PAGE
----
Science, Now + Beyond

Diets don’t actually work – here’s what does

Our whole lives we're told that if we just try hard enough, dieting will lead to weight loss. The problem is, it's a lie.

I spent the majority of my life on diets. I battled the stigma of being ‘the fat girl’ for most of high school, until I started dieting and working out. The ‘diet’ was really just severe calorie restriction, and ‘working out’ developed into an obsession with the gym. Before I knew it, I was in the depths of an eating disorder.

I battled with this eating disorder for over ten years before getting treatment. Unfortunately, my story isn’t unique. Many girls, as young as ten years old, and women of all ages develop eating disorders that start from ‘dieting’.

The beauty ideal advertised to the American woman is ‘thin’ and the narrative sold to us is that anyone can be thin if they work hard enough. This is so ingrained within the American woman that most will think I’m crazy when I say that dieting actually does not work. Science has proven this. Multiple studies, from multiple different researchers, have proven that weight loss from a fad diet is nearly impossible to maintain long term.

Almost all diets are based on calorie restriction. And if they’re not, they’re based on avoiding certain foods altogether. Diets create a sense of deprivation, either actual physical deprivation or mental deprivation from feeling like you can’t have a certain food. This deprivation means that the body is not getting what it needs to properly function.

Research done by Evelyn Tribole for her book Intuitive Eating showed that the physical and psychological deprivation created by dieting actually causes dieters to overeat. Her research also showed that you are specifically more likely to overeat foods that are restricted on your diet.

So you’re on a diet and you constantly feel hungry or like you wish you could eat that thing that’s ‘not allowed’ on your diet. You’re going strong for a bit and you lose some weight and you’re excited, but one day, you find yourself eating uncontrollably, and you’re eating all the things that are ‘forbidden’ on your diet. You feel like you’ve failed, but actually, the research shows that you were set up to fail… by the diet!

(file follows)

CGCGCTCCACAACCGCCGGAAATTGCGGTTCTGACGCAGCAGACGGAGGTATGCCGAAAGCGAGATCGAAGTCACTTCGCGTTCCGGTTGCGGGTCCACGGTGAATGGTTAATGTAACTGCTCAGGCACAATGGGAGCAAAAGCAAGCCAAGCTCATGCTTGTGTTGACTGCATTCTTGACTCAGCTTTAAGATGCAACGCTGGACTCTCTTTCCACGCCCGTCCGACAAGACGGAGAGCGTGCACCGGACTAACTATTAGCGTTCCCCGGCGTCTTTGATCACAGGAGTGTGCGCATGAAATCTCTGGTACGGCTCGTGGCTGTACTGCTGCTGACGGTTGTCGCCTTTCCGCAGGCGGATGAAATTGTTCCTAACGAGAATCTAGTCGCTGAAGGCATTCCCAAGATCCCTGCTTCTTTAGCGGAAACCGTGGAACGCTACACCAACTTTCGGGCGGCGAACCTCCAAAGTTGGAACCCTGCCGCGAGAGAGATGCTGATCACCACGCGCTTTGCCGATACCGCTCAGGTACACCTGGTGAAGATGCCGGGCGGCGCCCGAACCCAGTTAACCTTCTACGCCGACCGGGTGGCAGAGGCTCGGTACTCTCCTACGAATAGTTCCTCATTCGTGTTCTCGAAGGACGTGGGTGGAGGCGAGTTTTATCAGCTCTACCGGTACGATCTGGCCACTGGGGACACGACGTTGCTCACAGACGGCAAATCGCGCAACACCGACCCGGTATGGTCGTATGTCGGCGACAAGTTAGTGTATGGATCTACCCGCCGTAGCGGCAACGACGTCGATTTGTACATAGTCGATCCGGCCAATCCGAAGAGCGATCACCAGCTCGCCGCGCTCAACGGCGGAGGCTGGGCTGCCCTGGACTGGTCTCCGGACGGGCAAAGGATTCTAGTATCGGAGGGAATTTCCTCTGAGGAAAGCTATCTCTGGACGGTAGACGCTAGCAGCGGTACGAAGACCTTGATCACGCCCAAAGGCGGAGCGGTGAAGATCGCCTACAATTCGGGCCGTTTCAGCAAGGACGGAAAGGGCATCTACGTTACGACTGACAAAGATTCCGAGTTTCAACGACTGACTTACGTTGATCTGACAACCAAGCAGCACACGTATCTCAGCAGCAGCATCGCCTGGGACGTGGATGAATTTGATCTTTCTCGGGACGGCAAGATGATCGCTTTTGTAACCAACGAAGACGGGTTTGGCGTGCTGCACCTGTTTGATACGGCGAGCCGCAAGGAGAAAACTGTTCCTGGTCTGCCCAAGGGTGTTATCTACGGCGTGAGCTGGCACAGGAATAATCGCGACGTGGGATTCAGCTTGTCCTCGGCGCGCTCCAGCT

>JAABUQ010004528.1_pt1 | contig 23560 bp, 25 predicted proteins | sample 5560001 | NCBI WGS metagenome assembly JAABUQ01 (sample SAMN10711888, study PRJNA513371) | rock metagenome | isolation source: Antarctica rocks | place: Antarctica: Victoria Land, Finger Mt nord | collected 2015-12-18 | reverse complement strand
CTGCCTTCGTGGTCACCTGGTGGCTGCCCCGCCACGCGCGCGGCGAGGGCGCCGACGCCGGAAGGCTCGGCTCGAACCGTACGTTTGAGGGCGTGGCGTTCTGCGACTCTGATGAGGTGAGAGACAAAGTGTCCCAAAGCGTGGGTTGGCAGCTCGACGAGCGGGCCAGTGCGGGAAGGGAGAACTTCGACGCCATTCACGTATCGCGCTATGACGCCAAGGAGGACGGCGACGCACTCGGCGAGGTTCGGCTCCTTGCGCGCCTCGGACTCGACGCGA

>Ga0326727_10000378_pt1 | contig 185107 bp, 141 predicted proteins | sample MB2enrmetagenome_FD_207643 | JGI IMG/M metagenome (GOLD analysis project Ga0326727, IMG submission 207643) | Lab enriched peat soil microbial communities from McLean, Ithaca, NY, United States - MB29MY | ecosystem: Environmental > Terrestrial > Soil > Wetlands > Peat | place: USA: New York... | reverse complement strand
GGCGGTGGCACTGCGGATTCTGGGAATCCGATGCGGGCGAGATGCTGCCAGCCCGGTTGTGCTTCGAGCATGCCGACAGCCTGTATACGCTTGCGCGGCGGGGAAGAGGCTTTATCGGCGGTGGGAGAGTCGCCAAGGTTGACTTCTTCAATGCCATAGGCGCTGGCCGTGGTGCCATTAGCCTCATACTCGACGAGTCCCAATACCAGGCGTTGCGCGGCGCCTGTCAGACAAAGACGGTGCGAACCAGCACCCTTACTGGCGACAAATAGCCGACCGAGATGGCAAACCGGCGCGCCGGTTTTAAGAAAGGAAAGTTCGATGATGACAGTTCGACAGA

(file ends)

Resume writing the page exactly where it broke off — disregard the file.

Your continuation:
Science proves that the size and shape of our bodies actually doesn’t indicate health. True indicators of health include blood pressure, cholesterol, hormone and thyroid function, blood sugar levels, heart rate, and ability to engage in physical activities that are kind to the body. Indicators of good health are just as likely to be found in large bodies as in thin bodies.

According to the BMI scale (which is garbage, by the way) I am obese. I also have stellar blood pressure and cholesterol, great hormone and thyroid function, and I teach snowboarding five days per week, an incredibly physically demanding job, which I perform just as well as my peers in smaller bodies. I spent a long time hating my body for not looking the ‘right way’. Now I do my best to love it for all the amazing things it does.

Science has also proven that even if you lose weight in the short term, you will almost always gain it backNot just that, most people gain back more weight than they lost. Given a long enough time period, dieters always end up regaining the weight. The medical term for this is weight cycling, formerly called yo-yo dieting. Research is beginning to indicate that weight cycling may be more of a risk factor for disease than obesity. So, dieting to lose weight to be ‘healthier’ may actually make you sicker.

Many nutritionists believe our bodies have a ‘set point weight’. This is the weight our bodies naturally exist at when we are eating according to our hunger and moving our bodies enough. Some people’s set point weight is higher than others. If you try to fight your set point weight with dieting, you’ll eventually end up back at your set point weight anyway.

The bottom line is that our bodies need to be fed in order to properly function and they need to be fed all sorts of things. Unless you have a medical condition which requires you to cut out a certain food group, there are no good or bad food groups. Fats are good. Carbs are good. Fruits and veggies are excellent. Dairy is delicious and essential. Even gluten has a role to play in the proper functioning of our bodies (despite what those Paleo-diet Crossfitters say).

It’s important to eat nutritious foods because that’s what our bodies need to properly function as biological systems. But all those ‘bad foods’ we’re ‘not supposed to eat’ have a place in our diet as well. The real secret is to just eat what you want when you’re hungry. Sometimes that will be all junk, but eventually your body will crave healthy foods again and you’ll want to eat them. Truly listen to your body and it will tell you what it needs.

Since dieting doesn’t work, the answer lies not in changing the size or shape of our bodies, but accepting our bodies at their set point weight. For many women, like myself, this means accepting a body that is much larger than what society says is acceptable. This is a difficult task in a culture where women’s value is assessed based on their appearance, but it can be done.

This year, abandon weight loss as a goal and set the goal of loving your body just the way it is.